The legendary photographer Tina Modotti (1896-1942) plays a starring role in the touring exhibition Under the Mexican Sky: A Revolution in Modern Photography, which runs from February 3 to April 2 at the Suzanne H. Arnold Art Gallery at Lebanon Valley College in Annville, Pennsylvania. The show is drawn from the personal collection of Michael Mattis and Judy Hochberg and is toured by art2art Circulating Exhibitions. With America’s relationship with Mexico in so much turmoil over the past several years due to the tragic refugee situation at the southern border, this show is a timely reminder of an even more turbulent era in Mexican history in which artists, both domestic and international, played a critical role — and helped build bridges, not walls.
Born in Italy, Modotti had an unexpected career arc. Originally a silent film star, she later found herself at the beating heart of one of the great artistic flowerings of the 20th century: Mexico City in the 1920s-30s. Just as Paris served as a magnet for foreign-born photographers like Man Ray and Kértesz, Mexico City, too, attracted its share of international artist-photographers. Among the expatriates was Modotti’s mentor and lover, the Los Angelino Edward Weston, who reinvented himself as an artist during his three years in Mexico (1923-26). The painterly, Pictorialist blur that had characterized his studio portraiture in the ‘teens melted away under the brilliant Mexican sun, to be replaced by crystalline landscapes as well as evocative still lifes that prefigured his later shells and peppers.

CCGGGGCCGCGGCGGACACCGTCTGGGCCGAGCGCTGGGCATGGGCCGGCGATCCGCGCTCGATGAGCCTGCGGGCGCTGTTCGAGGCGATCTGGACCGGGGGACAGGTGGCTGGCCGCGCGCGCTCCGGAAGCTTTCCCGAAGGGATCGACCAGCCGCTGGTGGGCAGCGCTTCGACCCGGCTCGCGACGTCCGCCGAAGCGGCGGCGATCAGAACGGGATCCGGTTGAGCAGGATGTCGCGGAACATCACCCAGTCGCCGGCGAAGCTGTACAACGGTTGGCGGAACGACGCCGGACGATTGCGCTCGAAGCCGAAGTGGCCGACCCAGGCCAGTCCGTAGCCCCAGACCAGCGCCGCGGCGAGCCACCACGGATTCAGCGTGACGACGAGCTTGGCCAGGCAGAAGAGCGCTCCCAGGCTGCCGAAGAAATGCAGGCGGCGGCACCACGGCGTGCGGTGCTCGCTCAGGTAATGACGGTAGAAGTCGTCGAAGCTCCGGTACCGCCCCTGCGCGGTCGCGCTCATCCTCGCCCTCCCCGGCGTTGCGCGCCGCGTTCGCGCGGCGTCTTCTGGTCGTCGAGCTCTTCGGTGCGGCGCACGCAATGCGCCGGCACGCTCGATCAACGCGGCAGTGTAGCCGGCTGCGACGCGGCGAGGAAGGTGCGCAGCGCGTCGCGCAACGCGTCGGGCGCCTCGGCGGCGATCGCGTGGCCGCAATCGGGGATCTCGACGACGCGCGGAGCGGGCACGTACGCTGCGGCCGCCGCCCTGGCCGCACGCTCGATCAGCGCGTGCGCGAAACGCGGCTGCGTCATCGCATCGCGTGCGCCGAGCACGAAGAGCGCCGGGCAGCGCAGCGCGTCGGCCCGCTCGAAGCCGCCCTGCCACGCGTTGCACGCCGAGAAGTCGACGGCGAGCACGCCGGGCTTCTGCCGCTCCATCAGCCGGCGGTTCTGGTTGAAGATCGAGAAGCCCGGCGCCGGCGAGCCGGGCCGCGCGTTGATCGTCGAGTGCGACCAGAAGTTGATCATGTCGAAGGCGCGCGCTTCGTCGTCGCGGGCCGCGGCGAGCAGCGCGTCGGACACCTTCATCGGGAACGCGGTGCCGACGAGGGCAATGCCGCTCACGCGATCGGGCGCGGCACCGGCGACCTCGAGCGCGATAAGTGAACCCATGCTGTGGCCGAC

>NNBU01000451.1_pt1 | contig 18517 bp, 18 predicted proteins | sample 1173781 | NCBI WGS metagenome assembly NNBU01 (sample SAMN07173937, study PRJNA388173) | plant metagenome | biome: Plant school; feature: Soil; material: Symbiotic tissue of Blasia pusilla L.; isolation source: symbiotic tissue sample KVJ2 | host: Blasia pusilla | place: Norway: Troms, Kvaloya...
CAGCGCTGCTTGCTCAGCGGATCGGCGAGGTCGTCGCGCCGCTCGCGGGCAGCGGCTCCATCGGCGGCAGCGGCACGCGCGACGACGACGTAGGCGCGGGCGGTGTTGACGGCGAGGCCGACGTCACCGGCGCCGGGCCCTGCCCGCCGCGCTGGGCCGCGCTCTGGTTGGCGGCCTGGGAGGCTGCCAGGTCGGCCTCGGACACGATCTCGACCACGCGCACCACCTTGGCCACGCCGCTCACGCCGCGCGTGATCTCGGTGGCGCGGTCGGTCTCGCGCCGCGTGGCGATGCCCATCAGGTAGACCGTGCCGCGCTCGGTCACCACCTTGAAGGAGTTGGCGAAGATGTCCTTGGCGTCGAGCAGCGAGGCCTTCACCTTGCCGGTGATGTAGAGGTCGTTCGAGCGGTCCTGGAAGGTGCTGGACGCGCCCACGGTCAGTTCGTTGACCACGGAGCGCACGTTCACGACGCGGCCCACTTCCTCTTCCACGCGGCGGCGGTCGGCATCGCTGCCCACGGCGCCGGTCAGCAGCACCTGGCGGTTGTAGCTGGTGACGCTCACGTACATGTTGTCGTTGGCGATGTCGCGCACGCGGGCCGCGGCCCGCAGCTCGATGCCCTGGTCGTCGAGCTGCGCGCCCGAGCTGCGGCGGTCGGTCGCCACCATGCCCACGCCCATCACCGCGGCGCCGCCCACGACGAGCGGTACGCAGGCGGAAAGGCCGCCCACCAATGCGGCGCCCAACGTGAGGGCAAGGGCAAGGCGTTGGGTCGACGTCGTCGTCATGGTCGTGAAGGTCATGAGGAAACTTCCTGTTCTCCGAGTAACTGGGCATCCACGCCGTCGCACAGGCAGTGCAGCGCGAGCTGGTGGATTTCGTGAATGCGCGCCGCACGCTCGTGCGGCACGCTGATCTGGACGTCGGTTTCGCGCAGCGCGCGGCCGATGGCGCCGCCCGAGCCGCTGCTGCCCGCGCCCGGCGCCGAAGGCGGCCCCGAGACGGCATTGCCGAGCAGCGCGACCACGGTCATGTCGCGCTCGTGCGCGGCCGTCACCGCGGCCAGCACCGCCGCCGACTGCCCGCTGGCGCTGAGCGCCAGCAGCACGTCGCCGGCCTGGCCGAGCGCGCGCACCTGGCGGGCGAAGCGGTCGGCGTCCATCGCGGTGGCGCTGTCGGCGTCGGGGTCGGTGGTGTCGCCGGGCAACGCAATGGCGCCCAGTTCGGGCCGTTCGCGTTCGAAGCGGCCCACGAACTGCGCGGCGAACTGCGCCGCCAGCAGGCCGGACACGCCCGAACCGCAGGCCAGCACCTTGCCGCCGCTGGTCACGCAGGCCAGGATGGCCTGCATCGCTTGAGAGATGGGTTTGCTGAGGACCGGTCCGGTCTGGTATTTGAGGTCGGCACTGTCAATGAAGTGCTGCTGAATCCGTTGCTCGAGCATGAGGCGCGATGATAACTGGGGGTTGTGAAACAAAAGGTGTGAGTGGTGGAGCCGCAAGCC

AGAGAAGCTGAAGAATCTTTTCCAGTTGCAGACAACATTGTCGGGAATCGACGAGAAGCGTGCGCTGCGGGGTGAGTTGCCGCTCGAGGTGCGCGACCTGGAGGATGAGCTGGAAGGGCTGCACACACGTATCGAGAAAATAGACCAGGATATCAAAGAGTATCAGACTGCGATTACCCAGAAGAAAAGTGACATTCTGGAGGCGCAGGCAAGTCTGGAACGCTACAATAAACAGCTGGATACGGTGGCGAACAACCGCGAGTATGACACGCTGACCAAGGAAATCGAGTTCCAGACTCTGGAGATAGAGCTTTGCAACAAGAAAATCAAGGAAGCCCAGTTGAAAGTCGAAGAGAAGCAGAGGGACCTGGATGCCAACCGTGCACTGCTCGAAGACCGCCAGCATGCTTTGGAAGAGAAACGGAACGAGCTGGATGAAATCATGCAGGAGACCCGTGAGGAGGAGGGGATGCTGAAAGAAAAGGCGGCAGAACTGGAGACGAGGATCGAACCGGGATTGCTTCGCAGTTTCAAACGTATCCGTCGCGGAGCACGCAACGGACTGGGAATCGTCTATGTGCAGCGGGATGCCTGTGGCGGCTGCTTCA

Meanwhile Modotti, his paramour and protégée, created photographs that would place her in the pantheon of great Modernist photographers of the era. Unlike Weston, who remained resolutely apolitical, Modotti was imbued with the Revolutionary spirit that was in the air in 1920s Mexico and which found its purest distillation in the work of the Muralists Rivera, Orozco, and Siqueiros. Expelled from Mexico in 1930, she died a tragic early death at age 45. Under the Mexican Sky features vintage Mexican photographs by Modotti and Edward Weston in both silver and platinum/palladium from the 1920s, as well as prints from the 1930s by the Frenchman Henri Cartier-Bresson, the Hungarian Martin Munkácsi – and, of course, by Mexico’s own master of the camera, Manuel Álvarez Bravo.
Under the Mexican Sky: A Revolution in Modern Photography
February 3 to April 2
Suzanne H. Arnold Art Gallery
Lebanon Valley College
101 College Ave
Annville, PA 17003